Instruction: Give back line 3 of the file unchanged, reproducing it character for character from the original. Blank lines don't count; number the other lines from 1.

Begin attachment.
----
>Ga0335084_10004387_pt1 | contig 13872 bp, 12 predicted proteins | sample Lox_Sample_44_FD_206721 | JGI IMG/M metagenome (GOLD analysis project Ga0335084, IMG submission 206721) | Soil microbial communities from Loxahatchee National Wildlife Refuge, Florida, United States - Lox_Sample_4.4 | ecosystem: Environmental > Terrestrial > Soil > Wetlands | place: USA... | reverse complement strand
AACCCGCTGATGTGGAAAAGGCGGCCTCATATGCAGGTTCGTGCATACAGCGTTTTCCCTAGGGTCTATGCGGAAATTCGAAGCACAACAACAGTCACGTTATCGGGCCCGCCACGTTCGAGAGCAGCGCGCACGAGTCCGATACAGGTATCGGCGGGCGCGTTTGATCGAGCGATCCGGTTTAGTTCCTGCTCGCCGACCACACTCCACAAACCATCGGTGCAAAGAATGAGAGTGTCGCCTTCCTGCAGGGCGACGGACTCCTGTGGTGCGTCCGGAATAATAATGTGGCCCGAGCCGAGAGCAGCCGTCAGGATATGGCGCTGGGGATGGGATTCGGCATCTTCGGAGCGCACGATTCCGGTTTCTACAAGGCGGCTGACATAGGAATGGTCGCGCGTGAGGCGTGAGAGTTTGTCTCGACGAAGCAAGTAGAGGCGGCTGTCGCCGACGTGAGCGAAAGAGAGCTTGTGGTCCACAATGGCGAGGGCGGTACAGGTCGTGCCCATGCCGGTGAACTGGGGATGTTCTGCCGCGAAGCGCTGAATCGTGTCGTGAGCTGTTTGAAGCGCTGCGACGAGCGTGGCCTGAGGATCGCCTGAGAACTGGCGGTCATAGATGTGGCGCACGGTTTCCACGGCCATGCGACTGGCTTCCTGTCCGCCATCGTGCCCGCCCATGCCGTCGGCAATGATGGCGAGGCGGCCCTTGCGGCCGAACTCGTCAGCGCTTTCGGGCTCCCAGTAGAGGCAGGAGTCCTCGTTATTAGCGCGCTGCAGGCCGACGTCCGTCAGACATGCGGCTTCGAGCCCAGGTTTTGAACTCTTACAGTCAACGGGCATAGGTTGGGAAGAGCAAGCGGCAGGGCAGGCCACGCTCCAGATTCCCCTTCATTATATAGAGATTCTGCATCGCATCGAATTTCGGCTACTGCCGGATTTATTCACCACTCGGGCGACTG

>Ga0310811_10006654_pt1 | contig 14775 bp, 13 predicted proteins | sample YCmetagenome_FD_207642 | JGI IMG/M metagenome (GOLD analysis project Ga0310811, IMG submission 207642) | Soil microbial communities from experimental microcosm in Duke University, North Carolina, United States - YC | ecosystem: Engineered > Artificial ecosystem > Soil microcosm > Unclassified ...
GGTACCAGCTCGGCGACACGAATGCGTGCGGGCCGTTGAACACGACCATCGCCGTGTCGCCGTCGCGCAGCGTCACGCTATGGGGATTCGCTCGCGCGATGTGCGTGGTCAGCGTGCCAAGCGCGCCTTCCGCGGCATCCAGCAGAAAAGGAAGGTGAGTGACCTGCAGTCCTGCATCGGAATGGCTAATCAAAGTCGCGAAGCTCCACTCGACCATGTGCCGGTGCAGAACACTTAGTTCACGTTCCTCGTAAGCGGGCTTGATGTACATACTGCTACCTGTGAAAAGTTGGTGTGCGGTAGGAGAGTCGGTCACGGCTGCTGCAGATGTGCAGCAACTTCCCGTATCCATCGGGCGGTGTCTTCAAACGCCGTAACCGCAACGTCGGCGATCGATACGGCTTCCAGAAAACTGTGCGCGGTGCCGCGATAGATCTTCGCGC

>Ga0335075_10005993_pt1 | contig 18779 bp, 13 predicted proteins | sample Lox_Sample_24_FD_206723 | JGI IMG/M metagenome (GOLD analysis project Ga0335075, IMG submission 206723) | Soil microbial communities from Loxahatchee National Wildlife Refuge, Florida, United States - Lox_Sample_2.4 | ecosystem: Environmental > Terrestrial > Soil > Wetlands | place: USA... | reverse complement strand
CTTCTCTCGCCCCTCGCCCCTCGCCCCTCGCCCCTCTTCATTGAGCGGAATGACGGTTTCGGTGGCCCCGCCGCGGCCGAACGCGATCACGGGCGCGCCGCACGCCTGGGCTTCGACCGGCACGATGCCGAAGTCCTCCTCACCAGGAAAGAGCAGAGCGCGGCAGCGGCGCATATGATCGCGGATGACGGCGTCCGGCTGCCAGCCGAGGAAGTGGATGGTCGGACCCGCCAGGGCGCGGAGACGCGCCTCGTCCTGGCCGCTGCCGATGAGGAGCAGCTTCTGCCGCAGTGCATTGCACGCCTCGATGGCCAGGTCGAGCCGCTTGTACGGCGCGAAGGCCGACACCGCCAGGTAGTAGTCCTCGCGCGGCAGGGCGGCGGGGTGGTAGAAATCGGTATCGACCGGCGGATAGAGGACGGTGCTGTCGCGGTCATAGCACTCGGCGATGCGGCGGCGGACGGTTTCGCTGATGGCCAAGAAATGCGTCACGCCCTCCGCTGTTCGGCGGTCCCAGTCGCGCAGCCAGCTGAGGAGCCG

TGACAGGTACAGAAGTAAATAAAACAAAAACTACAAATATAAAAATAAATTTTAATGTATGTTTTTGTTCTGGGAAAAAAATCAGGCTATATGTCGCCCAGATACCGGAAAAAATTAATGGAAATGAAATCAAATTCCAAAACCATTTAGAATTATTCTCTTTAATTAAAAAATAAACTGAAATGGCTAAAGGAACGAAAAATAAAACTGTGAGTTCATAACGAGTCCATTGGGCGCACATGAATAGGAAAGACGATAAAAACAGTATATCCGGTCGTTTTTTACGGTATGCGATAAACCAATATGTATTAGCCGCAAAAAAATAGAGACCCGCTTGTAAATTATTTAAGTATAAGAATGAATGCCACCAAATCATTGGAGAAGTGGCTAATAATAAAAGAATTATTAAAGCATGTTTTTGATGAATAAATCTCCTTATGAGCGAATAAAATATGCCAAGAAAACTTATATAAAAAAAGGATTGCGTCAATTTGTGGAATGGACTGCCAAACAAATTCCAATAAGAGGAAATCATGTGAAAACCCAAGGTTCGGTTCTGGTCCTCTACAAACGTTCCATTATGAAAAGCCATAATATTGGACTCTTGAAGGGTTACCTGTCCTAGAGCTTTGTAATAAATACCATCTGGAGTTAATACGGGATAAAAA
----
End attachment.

>Ga0310811_10006654_pt1 | contig 14775 bp, 13 predicted proteins | sample YCmetagenome_FD_207642 | JGI IMG/M metagenome (GOLD analysis project Ga0310811, IMG submission 207642) | Soil microbial communities from experimental microcosm in Duke University, North Carolina, United States - YC | ecosystem: Engineered > Artificial ecosystem > Soil microcosm > Unclassified ...